Statement on the Access to Work cap

By NUBSLI | Published on 7 March 2018

Last updated on May 26th, 2023 at 10:53 pm

Related: Access to Work
The Access to Work (AtW) cap (set at one and half times the average salary) discriminates against Deaf BSL users disproportionately. Many Deaf people will be left without support when at work and as a result will be unable to progress within their chosen careers. In the instances where Deaf people’s employers are able to make contributions, they effectively become stuck in those jobs, unable to apply for new work elsewhere as they will bring with them a price tag. The whole aim of the AtW scheme was to level the playing field, yet the cap creates another barrier to employment.NUBSLI was recently invited to speak at the StopChanges2AtW parliamentary launch of their ‘Barriers to Work’ report  and ‘Improving Access to Work’ recommendations . There are concerns that AtW are intending to use the Crown Commercial Services framework to procure interpreting services in a bid to counter the effect of the cap the government are imposing on high support AtW recipients.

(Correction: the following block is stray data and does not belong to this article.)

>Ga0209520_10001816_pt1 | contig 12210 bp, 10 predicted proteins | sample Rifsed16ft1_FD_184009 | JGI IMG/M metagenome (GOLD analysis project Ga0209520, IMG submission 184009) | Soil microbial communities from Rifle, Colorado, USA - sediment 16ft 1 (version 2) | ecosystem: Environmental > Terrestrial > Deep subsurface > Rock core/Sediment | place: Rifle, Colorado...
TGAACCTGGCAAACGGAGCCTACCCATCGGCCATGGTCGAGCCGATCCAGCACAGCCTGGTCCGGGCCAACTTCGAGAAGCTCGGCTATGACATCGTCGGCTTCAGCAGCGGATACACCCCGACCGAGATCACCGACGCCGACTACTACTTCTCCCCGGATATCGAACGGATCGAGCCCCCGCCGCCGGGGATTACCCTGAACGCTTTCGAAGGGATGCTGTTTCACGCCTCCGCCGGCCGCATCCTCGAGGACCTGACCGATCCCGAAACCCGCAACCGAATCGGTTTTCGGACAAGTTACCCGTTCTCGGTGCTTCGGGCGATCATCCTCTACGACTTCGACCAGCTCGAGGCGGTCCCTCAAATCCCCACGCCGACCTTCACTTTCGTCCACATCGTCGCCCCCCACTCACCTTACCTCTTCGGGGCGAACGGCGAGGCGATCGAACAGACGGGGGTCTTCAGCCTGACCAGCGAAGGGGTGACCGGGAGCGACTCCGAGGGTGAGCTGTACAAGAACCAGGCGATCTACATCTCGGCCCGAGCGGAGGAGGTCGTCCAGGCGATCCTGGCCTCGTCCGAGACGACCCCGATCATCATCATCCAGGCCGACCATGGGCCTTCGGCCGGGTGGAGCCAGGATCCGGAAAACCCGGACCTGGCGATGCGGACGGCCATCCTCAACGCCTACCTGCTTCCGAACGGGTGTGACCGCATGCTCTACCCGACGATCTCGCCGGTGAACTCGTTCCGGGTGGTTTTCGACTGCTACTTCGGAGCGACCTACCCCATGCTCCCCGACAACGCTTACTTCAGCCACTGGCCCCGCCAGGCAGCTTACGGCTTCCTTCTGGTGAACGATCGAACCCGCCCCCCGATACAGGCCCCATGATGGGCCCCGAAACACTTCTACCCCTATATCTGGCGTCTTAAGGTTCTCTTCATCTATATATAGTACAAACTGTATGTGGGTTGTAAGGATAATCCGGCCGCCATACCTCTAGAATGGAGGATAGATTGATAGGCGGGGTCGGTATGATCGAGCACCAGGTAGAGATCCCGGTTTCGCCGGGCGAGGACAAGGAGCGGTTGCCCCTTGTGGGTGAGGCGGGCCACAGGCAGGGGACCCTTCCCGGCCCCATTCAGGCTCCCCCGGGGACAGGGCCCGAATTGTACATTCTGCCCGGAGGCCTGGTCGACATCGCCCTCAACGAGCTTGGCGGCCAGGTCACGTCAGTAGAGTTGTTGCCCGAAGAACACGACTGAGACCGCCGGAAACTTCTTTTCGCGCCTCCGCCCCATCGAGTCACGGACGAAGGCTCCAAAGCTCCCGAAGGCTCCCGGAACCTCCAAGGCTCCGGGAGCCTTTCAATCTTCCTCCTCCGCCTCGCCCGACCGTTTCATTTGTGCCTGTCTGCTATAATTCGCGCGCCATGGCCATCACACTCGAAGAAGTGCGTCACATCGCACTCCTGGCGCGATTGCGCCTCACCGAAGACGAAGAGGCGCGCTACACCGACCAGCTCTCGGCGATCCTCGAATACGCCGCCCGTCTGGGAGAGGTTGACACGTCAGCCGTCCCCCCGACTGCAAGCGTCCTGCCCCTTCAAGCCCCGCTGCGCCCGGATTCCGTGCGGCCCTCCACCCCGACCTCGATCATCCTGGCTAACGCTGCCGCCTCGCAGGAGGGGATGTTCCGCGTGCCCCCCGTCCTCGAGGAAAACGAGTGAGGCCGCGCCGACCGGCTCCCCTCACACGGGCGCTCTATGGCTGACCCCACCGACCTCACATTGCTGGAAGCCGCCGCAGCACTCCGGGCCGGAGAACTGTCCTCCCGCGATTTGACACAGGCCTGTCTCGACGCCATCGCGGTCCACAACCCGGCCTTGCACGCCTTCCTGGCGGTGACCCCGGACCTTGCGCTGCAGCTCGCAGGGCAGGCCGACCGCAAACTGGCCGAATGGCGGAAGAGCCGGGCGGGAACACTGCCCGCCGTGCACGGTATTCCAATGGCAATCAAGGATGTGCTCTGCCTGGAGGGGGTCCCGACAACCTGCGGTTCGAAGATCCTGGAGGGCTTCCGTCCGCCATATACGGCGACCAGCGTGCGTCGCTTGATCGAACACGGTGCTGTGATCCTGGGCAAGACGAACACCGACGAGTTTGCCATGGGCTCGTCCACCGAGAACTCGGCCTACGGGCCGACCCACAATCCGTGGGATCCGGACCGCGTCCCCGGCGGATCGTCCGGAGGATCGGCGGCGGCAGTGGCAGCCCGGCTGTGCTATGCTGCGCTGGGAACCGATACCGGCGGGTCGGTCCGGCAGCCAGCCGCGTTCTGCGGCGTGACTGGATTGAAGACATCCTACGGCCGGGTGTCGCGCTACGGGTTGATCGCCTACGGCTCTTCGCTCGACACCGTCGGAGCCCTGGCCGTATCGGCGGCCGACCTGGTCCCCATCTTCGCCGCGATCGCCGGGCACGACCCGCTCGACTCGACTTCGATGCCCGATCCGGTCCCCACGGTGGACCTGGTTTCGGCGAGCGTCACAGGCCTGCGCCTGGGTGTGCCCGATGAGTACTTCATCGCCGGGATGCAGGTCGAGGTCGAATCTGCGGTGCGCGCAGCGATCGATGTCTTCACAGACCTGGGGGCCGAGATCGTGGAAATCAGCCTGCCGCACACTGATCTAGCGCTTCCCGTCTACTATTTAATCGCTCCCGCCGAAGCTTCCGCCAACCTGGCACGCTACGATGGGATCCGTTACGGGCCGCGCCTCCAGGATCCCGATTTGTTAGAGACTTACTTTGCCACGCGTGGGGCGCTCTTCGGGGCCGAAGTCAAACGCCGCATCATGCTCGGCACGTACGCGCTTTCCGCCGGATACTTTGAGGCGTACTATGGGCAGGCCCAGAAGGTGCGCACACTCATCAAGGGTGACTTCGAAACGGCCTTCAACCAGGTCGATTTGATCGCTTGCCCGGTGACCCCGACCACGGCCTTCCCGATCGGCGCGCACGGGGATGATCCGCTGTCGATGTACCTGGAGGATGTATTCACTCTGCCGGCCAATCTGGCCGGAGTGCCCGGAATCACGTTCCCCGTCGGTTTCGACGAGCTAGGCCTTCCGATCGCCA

Any use of a Framework Agreement will instigate its own cap on the hourly amount for any contract. Any agency administering the AtW budget for a Deaf person will use this amount to cut the rates of pay for an interpreter so that it comes in below their budget.

The fees offered to a professional interpreter would be below market rates which means interpreters will not be able to work for those amounts, resulting in even fewer interpreters being available to work within AtW settings. It will have the long term effect of forcing interpreters to leave the profession. The DWP would be attempting to control the market by using a framework that does not follow the market rates interpreters charge.

NUBSLI have worked closely with StopChanges2AtW, DPAC, Inclusion London, Deaf AtW, Graeae Theatre and received the support of Unite the Union, since changes to the AtW scheme first began. We are aware that other groups of disabled people are also being hit by the cap, and it is essential that we all work together to ensure that any suggested solution to this issue works for everyone.

We continue to strongly oppose changes which are detrimental and disadvantageous to Deaf and disabled people in accessing employment.